I’m trying to be tactical here — if we respectfully, frankly, and honestly discuss why he needs to go (as we’re doing now!), we will further our cause. We need to explain how the Pride Parade and Pride Week should be no different than a food court/ugly-ass luxury hotel opening. If the mayor can attend those events, he should be there.

        He won’t go to the Pride Week flag-raising. He won’t go the the Parade, or any of the innumerable events. He won’t go a gay flag football league event.

        He will look like a fool in public because of it. But only if we stay respectful and kind — as opposed to martyring him with nasty insults and accusations of homophobia (no matter how true they may be).

        The only way to get Ford to come is kindness, and even then, it won’t happen. Not for wont of trying, but because the man is who he is. And that’s sad. But hopefully we can unify Toronto in our mutual, respectful, disappointment.

  • Anonymous

    How about we start with calling Ford’s actions, policy decisions HOMOPHOBIC (but god forbid we call him a Homophobe because we don’t know what he’s thinking!).

  • Joshua Reddy

    You’re being hypocritical, it is his choice to attend the parade or not. I don’t get upset when homosexuals don’t accept my invite to a straight bar. You’re lucky that he is even letting them have a parade. Maybe he is a homophobe, but he is polite and professional enough to make an excuse to why he can’t go.

    • M. Arthur Douglas Daley

      so remember that all you queers and whining pinko lefties, it’s thanks to hizzoner’s good graces that you even get to have this disgusting party of yours…

    • Anonymous

      Out of interest, haow many homosexuals have you invited to a straight bar?

      • M. Arthur Douglas Daley

        got something in your closet josh?

    • Anonymous

      Have your friends been elected to represent a complex group that includes straight bar-goers? If not, your example falls flat.

      Rob Ford chose to run for mayor of Toronto and was elected to serve all of Toronto. Pride is an important part of Toronto culture and important internationally. Rob Ford isn’t your gay friend not wanting to go to a bar, he’s the mayor of Toronto saying, “I care so little about gay people that I can’t even RSVP.”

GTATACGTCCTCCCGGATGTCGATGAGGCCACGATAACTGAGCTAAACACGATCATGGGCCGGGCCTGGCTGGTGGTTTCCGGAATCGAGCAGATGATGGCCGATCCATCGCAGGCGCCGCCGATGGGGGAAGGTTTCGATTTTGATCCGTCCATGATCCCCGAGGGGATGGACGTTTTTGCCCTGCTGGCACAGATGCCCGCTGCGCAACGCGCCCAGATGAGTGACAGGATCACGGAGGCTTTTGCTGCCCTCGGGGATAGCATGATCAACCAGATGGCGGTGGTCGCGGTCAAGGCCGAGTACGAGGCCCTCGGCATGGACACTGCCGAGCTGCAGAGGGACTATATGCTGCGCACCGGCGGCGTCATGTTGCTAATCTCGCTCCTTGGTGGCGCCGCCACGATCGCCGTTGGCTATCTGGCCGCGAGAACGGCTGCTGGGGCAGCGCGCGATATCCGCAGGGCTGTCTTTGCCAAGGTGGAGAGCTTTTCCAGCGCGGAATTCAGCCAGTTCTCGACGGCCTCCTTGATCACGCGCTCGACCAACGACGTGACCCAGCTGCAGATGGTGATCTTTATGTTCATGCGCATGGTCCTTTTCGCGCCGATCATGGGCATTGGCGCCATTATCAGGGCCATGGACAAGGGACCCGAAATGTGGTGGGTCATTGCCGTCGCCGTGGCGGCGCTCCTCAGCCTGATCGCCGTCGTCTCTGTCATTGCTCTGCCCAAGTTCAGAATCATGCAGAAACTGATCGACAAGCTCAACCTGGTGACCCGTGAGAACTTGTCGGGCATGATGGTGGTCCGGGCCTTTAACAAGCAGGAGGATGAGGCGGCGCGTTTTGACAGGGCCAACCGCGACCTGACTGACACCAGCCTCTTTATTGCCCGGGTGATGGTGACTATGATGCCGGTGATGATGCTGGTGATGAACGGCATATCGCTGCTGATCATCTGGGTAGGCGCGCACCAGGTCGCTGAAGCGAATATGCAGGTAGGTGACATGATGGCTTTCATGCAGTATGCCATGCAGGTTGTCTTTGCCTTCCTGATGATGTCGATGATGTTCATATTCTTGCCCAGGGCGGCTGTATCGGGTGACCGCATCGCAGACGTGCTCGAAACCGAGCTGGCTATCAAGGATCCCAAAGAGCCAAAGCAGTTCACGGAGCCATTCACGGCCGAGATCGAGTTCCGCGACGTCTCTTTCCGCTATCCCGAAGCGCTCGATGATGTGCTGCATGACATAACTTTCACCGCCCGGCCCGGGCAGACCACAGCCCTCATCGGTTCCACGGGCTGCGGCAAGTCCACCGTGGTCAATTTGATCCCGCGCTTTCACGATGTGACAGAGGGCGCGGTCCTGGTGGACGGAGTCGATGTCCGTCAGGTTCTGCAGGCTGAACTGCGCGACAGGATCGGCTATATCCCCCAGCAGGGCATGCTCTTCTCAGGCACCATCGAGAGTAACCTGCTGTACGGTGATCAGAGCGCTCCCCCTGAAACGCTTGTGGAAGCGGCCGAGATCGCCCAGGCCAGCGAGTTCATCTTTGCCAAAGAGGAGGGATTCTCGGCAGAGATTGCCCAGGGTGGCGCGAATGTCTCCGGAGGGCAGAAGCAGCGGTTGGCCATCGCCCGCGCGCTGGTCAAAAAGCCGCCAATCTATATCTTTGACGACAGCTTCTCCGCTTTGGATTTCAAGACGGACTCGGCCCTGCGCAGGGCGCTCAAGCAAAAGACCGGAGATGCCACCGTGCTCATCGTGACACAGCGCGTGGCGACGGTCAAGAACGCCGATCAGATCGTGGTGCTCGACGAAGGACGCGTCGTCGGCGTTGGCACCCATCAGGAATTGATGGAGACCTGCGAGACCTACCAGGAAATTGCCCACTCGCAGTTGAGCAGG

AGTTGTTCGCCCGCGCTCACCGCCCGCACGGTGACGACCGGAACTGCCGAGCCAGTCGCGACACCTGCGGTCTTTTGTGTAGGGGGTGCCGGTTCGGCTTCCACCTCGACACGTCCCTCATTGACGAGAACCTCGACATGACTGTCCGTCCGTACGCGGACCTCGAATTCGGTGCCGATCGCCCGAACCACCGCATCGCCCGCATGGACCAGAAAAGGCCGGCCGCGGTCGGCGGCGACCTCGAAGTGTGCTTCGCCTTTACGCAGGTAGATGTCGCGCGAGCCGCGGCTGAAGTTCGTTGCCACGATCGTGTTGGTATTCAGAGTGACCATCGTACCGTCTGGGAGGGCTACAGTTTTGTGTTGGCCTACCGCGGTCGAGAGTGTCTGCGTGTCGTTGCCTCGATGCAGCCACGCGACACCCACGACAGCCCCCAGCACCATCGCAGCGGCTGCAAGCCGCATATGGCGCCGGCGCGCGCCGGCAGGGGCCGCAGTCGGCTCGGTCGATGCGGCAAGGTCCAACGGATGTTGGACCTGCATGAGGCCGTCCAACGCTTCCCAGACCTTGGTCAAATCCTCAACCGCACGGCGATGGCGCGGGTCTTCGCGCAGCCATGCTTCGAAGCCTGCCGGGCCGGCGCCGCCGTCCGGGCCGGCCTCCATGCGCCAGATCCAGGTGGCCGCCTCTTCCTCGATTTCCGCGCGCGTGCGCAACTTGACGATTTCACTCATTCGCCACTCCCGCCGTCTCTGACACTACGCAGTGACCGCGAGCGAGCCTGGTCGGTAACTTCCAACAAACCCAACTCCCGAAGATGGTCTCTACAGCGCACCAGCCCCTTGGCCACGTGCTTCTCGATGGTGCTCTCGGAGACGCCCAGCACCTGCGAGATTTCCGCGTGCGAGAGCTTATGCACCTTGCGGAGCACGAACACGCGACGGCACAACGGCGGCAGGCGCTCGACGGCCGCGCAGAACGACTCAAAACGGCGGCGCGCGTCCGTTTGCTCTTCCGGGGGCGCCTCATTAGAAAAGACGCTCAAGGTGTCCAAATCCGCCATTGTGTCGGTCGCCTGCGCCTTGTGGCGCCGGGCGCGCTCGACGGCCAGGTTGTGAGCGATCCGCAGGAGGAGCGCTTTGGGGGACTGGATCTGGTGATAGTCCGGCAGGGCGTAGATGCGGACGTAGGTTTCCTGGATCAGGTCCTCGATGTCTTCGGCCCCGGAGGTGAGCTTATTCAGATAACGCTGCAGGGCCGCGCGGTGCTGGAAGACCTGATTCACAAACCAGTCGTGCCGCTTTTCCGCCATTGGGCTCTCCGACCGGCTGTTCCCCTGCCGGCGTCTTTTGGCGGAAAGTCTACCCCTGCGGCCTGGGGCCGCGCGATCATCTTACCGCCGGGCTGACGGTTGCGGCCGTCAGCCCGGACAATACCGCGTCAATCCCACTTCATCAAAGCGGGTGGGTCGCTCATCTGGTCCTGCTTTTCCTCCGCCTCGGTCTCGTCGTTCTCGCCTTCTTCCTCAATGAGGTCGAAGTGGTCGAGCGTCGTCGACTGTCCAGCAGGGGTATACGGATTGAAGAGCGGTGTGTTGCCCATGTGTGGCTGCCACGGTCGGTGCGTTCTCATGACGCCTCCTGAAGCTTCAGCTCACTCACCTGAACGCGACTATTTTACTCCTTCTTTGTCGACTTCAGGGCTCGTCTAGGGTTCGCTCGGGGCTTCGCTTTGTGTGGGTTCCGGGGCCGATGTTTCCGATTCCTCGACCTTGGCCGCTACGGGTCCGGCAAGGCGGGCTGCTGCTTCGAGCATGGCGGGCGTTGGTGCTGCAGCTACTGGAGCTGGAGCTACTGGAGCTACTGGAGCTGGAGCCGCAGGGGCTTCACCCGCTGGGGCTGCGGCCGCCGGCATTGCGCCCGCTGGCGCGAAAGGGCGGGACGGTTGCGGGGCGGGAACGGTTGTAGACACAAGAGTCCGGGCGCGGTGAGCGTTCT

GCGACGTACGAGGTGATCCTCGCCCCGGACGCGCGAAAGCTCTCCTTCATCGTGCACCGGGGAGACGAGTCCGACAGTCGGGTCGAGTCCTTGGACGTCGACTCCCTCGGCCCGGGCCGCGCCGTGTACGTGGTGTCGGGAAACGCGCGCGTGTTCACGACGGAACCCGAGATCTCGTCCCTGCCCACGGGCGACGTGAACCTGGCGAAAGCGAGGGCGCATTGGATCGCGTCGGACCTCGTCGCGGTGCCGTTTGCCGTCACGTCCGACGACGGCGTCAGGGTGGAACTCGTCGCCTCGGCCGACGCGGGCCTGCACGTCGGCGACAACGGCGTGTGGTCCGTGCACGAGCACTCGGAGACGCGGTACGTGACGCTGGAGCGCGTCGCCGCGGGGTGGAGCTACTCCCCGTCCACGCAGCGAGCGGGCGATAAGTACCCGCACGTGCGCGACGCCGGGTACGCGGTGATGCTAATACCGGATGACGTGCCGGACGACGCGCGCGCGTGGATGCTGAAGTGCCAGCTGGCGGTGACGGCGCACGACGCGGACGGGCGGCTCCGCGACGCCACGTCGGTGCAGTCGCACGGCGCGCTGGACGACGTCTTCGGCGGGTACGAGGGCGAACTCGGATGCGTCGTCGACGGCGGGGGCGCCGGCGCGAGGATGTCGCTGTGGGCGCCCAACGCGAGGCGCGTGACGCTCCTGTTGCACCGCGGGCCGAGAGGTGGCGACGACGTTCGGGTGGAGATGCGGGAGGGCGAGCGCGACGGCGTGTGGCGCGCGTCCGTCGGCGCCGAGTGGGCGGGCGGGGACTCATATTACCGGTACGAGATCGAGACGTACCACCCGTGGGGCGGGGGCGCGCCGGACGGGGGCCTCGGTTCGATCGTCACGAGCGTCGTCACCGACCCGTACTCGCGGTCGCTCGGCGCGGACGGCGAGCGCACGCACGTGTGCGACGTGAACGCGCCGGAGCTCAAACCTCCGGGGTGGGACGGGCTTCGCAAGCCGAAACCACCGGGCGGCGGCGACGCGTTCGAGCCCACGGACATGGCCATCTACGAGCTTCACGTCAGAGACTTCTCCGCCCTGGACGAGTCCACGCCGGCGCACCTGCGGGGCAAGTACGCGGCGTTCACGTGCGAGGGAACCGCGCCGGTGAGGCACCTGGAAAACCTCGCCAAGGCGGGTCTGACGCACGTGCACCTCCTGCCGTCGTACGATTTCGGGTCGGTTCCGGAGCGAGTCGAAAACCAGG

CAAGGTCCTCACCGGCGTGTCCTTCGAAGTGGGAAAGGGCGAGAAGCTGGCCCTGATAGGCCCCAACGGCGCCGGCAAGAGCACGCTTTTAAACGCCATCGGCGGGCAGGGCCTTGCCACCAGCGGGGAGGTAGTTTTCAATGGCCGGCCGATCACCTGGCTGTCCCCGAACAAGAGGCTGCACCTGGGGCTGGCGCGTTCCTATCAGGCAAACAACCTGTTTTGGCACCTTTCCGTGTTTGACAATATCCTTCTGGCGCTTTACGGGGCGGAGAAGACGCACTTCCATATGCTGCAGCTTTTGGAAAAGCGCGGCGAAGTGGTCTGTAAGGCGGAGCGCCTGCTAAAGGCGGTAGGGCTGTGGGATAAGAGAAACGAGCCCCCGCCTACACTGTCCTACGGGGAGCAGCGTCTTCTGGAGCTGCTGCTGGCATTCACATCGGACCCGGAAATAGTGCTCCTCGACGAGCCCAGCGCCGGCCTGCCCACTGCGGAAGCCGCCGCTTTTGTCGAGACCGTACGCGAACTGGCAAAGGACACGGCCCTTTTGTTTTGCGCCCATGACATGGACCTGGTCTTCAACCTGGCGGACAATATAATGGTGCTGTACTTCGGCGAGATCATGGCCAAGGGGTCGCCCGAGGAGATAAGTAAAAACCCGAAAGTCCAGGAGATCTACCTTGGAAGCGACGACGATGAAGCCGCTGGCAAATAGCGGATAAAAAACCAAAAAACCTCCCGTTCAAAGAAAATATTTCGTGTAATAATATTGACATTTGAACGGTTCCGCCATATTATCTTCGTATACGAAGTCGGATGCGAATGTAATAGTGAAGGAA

• Tabby

      No, it’s your choice whether or not to attend the parade. He’s a public figure; the mayor of Toronto. He doesn’t get a choice – it’s his JOB to attend ceremonial functions such as this.

  • Anonymous

    Can I call a Pink General Strike?

    All the gays and their friends just stop working for a day and hang out at city hall?

    Instead of a parade, we bring Toronto to a stand still so the mayor can see just how visible we are. He understands money. Let’s stop the gravy train.

  • PDG

    People “think” he’s homophobic? I know he is.

  • ♔ Joshua R. ☣

    You’re being hypocritical, it is his choice to attend the parade or not. I don’t get upset when homosexuals don’t accept my invite to a straight bar. You’re lucky that he is even letting them have a parade. Maybe he is a homophobe, but he is polite and professional enough to make an excuse to why he can’t go.

    • Gnarlk

      this is just too funny. can you even get into bars?

    • Kevin

      The difference between you and him is that he was elected to represent a city of 3.5M people and that comes with certain responsibilities. What if we had a PM who was against wars refused to go to Sunnybrook Hospital because there is a veterans ward there, and then they became “lucky” because “he is even letting them have” a ward for themselves?

      What a simple argument, and it seems obvious that you know little about being elected as a politician in a democratic nation – you sign up to serve your people and you’re expected to serve them once you’re in office. It may wreck one(!) weekend up north with your family, but it’s the price you must pay for the job you willingly took on.

  • Anonymous

    “[Politicians] should—and yes, this is a controversial position to stake out—show up anyway, and be supportive when they do.”

    That doesn’t sound controversial at all.

    • Anonymous

      We’ve had a fair number of commenters on previous posts on this issue say things like “if that’s his attitude I don’t want him there.”

      • Anonymous

        Doesn’t “be supportive” cancel out whatever attitude he holds privately?

        • Anonymous

          Sorry – I meant publicly.